Natural killer (NK) cells represent a key component of innate immunity. The utility of mouse models to recapitulate the human immune response has been a matter of ongoing debate, especially with regard to NK cells. However, mouse models of NK cells have provided significant advancements in our understanding of the biology of the cells that bridge these species. Initial characterization of NK cell activity was in mouse hematopoietic stem cell transplantation models. Recent findings include uncovering functionally disparate subsets of NK cells based on unique inhibitory receptor expression patterns, the existence of memory-like NK cells, and immunoregulatory NK cells that affect hematopoiesis and T-cell function. In addition, the biology of these cells with regard to MHC-binding receptors that affect NK cell subset maturation and function in the context of licensing, the importance of cytokines such as IL-15 in their development and maintenance, and evidence of NK exhaustion have been initially studied in mice. Many of these findings have been validated in clinical studies and demonstrate the significant wealth of knowledge that can be obtained by mouse models. However, it is important to understand the limitations and conditions of the mouse models, particularly when studying NK cells in hematopoietic stem cell transplantation and cancer.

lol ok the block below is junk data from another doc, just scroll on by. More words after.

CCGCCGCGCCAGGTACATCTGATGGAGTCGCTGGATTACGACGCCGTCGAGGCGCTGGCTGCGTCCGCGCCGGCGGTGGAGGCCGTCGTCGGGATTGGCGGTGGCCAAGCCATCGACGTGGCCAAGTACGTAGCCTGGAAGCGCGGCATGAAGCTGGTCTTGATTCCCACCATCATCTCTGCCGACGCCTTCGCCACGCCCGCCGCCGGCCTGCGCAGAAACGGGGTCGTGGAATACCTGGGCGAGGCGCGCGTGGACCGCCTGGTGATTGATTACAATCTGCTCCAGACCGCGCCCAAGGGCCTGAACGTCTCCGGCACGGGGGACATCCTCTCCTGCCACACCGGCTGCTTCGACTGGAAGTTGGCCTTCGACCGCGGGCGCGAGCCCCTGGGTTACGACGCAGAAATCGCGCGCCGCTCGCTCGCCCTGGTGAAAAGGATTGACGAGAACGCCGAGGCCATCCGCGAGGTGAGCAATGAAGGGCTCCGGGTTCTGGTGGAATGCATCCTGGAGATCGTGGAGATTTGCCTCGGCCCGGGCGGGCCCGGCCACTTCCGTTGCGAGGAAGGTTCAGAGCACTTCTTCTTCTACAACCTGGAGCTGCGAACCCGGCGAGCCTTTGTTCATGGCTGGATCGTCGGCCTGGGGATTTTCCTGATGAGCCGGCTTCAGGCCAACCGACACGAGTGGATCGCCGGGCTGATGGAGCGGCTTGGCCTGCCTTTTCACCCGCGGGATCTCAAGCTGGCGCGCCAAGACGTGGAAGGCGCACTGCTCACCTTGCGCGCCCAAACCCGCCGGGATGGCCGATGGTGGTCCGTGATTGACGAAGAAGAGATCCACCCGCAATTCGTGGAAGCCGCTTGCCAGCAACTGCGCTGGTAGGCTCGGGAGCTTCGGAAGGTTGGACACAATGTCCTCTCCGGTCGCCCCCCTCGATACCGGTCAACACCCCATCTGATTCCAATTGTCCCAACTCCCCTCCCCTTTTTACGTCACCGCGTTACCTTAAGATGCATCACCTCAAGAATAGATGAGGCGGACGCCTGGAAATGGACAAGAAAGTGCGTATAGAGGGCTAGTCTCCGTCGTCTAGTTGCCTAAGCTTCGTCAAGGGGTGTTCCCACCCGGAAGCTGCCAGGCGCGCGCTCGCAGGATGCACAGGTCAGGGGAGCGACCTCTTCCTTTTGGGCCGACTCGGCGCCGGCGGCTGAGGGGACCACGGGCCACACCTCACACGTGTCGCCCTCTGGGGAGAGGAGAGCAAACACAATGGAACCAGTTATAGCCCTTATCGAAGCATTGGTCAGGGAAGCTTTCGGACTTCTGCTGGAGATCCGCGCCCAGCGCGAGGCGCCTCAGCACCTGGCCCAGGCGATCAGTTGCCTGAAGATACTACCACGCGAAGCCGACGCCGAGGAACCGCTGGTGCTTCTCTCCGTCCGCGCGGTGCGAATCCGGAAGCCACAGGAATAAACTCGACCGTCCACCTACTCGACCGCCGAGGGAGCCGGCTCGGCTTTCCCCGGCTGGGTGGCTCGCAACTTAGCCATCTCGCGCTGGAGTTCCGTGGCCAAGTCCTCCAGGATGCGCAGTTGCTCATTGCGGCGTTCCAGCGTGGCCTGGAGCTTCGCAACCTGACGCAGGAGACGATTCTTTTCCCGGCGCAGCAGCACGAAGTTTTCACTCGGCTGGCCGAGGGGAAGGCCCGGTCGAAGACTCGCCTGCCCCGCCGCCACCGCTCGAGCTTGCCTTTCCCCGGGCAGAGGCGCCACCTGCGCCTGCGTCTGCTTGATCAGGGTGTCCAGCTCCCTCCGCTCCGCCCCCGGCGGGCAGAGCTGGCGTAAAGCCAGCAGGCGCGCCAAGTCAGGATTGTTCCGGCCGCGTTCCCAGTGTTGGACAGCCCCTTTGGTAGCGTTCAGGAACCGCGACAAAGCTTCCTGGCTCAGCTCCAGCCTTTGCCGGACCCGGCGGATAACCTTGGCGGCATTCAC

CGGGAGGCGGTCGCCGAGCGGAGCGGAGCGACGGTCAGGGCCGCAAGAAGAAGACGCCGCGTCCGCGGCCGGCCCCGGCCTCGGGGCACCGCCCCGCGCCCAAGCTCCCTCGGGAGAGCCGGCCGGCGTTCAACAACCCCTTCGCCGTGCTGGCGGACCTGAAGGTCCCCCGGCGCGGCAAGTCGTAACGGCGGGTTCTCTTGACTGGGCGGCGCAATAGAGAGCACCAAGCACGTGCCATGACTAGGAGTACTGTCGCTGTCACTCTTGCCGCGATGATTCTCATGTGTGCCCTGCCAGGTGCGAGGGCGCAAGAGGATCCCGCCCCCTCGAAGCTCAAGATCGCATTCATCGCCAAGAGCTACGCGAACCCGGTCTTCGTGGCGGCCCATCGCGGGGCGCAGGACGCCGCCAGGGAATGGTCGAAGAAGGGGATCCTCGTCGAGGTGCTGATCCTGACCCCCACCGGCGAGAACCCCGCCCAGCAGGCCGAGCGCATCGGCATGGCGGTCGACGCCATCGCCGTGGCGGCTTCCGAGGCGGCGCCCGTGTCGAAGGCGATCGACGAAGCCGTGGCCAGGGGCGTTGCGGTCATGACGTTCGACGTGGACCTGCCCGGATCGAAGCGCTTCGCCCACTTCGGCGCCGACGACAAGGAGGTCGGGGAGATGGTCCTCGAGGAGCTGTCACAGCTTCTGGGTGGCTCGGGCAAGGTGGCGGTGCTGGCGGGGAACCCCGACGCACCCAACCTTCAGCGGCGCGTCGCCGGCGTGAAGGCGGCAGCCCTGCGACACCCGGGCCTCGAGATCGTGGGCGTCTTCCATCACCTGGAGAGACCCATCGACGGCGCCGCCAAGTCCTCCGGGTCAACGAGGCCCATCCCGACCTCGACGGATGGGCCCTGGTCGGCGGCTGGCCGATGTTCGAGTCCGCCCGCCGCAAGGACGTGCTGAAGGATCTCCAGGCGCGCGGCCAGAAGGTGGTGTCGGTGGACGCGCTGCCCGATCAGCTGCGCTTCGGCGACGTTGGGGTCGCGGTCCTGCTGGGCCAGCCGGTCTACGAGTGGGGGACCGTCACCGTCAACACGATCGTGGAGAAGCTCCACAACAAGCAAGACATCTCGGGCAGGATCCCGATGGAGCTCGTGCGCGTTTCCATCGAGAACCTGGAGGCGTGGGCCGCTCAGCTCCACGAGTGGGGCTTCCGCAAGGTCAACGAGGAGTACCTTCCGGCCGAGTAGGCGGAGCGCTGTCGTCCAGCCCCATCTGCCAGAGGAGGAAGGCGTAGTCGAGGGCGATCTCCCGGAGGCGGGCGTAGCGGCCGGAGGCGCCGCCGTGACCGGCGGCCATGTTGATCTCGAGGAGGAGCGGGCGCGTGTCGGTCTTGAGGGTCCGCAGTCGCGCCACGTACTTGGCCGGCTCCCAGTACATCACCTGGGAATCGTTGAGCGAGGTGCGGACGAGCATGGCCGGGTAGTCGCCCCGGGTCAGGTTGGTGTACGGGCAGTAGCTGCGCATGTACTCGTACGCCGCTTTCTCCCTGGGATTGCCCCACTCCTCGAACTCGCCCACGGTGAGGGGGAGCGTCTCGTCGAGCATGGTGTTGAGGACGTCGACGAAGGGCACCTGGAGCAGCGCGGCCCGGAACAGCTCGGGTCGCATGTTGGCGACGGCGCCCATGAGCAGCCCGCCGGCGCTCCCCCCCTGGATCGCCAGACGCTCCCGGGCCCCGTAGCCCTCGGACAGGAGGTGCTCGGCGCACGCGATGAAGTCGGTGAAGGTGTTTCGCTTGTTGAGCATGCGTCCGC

|Original language||English (US)|
|Number of pages||7|
|Journal||Hematology / the Education Program of the American Society of Hematology. American Society of Hematology. Education Program|
|State||Published - 2013|
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